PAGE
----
“No one’s spitting in your dish; that’s an old wives’ tale” — actor Dan Adhoot on “Undercooked”

Dan Adhoot had a problem. He was smack in the middle of a meal at  Massimo Bottura’s famed  Osteria Francescana, which means he should have been smack in the middle of one of the greatest meals ever created. And he was, kind of. There was a Caesar salad he recalls as “the most beautiful thing I’ve ever eaten anywhere.” There was balsamic vinegar he describes as a religious experience. But then the Risotto Levante happened. 

In “Undercooked: How I Let Food Become My Life Navigator and How Maybe That’s a Dumb Way to Live,” the actor (“Cobra Kai,” “Shameless,” “Kickin’ It”),  restauranteur and comedian serves up a witty, thoughtful view of   family, friendship and heartbreak through the lens of a lifelong obsession with food. And in the book’s memorable title essay, he explains why sending a dish back to the kitchen ultimately revealed the cracks in a love affair. 

Salon talked to Adhoot recently about how hunting helped him process the grief of his brother’s death, the complicated legacy of his Disney Channel character Falafel Phil, and the subtle art of complaining diplomatically to your server. This conversation has been lightly edited and condensed for clarity.

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I loved your chapter on Falafel Phil. You still can’t really eat falafel? 

It’s a little bit of an exaggeration, but I definitely opt for shawarma now.

I want to ask you about the story that forms the title of this book. I can’t imagine ever being in a position where I would have the chutzpah to send something back. I don’t want to send something back at Chili’s.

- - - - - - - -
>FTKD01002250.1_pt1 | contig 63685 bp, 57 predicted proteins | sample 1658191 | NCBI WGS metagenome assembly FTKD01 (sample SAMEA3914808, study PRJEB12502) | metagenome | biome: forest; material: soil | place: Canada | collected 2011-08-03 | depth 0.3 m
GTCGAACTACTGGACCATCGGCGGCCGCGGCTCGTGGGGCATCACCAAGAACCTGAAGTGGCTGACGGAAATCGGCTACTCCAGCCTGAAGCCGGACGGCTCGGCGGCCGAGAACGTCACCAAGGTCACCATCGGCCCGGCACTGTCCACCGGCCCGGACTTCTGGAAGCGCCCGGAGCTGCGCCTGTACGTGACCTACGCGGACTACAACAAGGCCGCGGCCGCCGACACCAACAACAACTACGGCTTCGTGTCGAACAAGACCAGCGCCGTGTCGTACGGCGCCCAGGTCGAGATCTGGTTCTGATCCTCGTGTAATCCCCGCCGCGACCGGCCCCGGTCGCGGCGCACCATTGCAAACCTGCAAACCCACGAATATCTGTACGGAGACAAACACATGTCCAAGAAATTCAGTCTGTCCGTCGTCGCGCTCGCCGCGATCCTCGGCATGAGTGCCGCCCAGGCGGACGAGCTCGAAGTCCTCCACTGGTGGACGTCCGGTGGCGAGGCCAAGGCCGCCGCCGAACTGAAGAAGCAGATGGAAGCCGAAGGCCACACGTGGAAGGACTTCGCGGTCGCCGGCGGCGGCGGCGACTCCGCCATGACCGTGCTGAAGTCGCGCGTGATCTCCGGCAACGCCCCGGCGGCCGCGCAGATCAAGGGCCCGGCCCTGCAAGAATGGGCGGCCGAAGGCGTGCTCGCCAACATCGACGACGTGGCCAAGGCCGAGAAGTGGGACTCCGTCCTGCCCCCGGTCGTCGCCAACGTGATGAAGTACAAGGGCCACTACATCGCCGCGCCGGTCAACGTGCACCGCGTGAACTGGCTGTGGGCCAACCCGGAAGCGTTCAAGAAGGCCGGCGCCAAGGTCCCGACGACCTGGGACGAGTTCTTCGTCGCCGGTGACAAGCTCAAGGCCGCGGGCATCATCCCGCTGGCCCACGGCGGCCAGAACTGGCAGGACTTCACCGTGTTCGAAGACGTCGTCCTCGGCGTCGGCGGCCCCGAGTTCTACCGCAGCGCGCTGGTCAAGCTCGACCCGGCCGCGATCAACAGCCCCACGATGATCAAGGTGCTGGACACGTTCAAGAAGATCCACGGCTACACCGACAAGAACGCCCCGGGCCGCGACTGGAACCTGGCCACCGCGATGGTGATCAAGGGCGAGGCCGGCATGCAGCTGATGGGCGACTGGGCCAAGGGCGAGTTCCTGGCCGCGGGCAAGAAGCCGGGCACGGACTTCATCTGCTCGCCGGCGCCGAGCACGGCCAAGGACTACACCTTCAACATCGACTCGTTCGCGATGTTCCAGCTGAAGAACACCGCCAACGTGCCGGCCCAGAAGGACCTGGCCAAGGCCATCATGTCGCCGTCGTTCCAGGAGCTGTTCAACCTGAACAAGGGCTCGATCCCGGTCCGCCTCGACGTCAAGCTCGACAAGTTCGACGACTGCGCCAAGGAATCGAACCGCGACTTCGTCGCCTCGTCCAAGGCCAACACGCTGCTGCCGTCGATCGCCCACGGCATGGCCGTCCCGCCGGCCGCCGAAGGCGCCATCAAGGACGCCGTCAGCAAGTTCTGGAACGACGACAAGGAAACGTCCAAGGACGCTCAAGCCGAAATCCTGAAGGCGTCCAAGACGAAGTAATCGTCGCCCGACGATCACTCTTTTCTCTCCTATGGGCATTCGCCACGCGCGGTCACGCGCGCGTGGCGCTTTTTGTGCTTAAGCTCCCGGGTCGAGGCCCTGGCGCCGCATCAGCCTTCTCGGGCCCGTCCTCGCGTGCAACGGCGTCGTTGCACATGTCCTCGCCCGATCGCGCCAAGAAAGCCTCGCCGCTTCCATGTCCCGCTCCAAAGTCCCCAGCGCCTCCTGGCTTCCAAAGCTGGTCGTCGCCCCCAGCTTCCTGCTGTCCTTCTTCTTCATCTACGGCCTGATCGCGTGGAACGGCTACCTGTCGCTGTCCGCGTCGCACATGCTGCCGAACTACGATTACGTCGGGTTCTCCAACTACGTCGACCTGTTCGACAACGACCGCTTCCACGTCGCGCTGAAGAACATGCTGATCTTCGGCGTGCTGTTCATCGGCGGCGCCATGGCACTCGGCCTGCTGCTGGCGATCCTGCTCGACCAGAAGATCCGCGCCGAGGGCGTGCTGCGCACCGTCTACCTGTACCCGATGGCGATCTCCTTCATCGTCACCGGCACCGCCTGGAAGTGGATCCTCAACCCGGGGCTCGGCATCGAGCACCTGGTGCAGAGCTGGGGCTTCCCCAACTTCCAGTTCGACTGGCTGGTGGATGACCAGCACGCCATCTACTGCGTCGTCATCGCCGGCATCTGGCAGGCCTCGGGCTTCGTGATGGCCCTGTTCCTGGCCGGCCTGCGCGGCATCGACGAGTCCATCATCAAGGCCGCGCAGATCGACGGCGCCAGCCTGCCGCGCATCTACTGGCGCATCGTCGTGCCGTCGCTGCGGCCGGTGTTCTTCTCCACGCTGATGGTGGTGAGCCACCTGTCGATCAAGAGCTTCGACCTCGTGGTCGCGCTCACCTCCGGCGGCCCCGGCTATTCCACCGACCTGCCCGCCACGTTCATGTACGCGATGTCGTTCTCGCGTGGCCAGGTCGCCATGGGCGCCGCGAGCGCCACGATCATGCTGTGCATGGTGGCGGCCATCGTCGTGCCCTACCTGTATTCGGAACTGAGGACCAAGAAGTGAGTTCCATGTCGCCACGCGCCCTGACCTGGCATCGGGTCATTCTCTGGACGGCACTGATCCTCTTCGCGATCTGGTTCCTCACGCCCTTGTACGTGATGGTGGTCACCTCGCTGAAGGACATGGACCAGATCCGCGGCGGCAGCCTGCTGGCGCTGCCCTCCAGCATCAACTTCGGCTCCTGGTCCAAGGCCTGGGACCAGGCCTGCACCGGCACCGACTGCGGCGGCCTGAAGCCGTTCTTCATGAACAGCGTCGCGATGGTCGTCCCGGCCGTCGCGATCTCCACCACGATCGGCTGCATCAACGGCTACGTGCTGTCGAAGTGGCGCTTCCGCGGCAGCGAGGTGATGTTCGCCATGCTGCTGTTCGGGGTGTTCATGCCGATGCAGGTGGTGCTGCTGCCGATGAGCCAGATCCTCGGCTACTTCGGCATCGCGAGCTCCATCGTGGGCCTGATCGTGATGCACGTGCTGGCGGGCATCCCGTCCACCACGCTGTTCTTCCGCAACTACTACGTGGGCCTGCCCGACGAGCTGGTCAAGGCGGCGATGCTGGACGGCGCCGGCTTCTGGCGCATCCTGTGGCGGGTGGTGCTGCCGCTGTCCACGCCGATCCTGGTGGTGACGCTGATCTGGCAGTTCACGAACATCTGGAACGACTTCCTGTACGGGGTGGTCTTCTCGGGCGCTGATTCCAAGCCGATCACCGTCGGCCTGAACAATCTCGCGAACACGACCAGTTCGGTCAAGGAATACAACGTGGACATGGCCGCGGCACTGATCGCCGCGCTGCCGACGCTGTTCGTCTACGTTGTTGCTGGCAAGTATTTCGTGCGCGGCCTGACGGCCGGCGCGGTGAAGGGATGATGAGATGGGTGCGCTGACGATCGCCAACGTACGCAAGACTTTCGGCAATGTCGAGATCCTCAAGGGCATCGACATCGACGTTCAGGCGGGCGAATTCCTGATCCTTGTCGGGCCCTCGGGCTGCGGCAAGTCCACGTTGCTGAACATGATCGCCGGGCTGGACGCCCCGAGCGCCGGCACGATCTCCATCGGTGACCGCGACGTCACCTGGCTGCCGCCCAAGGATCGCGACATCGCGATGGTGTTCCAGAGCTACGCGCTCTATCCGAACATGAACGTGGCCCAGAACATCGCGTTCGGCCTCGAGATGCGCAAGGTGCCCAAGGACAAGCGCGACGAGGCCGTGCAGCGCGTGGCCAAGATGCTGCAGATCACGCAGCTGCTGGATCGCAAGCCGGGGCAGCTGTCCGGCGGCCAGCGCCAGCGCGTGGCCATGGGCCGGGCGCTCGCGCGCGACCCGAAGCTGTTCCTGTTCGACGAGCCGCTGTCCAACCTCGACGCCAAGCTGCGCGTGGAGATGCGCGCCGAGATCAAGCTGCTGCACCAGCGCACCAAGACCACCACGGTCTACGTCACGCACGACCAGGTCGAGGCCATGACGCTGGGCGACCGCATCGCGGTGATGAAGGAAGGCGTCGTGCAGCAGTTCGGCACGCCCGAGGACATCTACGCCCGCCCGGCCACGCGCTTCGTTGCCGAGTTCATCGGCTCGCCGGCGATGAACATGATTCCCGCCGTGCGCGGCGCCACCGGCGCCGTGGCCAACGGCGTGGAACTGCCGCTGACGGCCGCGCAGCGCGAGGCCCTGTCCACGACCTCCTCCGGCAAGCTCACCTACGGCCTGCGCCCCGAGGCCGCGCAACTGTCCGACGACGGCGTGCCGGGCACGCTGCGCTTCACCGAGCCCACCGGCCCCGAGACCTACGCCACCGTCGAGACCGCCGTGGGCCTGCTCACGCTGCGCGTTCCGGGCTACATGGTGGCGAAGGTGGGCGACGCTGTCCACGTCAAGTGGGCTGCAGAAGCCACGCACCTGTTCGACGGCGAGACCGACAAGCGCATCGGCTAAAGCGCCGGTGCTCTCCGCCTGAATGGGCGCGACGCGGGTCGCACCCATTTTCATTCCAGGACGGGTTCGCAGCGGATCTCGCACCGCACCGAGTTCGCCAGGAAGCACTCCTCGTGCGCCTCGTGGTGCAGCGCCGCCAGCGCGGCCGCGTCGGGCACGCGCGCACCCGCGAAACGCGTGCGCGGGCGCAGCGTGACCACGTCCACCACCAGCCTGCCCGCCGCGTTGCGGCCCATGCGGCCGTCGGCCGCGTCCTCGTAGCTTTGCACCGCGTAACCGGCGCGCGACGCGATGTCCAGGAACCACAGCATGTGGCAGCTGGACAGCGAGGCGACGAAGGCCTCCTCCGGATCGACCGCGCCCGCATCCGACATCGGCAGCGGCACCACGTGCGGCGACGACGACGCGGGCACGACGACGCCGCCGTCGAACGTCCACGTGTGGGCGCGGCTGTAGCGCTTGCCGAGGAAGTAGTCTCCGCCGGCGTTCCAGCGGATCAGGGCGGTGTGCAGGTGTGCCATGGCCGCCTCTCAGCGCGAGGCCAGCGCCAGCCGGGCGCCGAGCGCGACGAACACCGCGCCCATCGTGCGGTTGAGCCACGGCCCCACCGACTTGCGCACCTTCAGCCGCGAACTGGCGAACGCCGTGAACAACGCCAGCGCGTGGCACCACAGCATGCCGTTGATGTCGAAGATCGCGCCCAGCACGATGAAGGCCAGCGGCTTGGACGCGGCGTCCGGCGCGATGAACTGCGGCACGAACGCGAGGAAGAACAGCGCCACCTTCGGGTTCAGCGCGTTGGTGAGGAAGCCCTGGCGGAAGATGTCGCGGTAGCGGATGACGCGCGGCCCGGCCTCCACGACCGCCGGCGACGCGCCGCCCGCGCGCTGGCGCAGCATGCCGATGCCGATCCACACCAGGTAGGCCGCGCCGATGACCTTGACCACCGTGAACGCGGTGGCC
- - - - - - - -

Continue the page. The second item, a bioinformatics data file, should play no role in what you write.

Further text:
My fiancee at the time and I went to Osteria Francescana. It was the number one restaurant in the world. The meal that we had was the first meal that they served as the number one restaurant in the world. Just by fluke we happened to have the reservation. It was this wild experience of this 12-course tasting menu. Course number six was this risotto. Everything was so great, and then there was a risotto that was clearly severely undercooked. We were both looking at each other like, what do we do here? Because there were only like 15 people in the dining room. The staff was elated that they were the number one restaurant.

“We absolutely should have eaten the grainy risotto.”

Suddenly, we were faced with this dilemma of, do we return a dish at the number one restaurant in the world, the day that it becomes the number one restaurant in the world? We went back and forth for a bit, and we decided to actually send it back. And it just created this cascade of events. We should not have sent it back, was my conclusion. We absolutely should have eaten the grainy risotto. The chapter as a whole was more about our relationship, it not working out and why it didn’t work out. That thematically became the way that I started to write the book — let me use food as a jumping off point about a bigger story. So the risotto itself was undercooked, and I also felt like it tied into the story of my growth being stunted by my older brother dying when I was 16. And so, undercooked in that as well.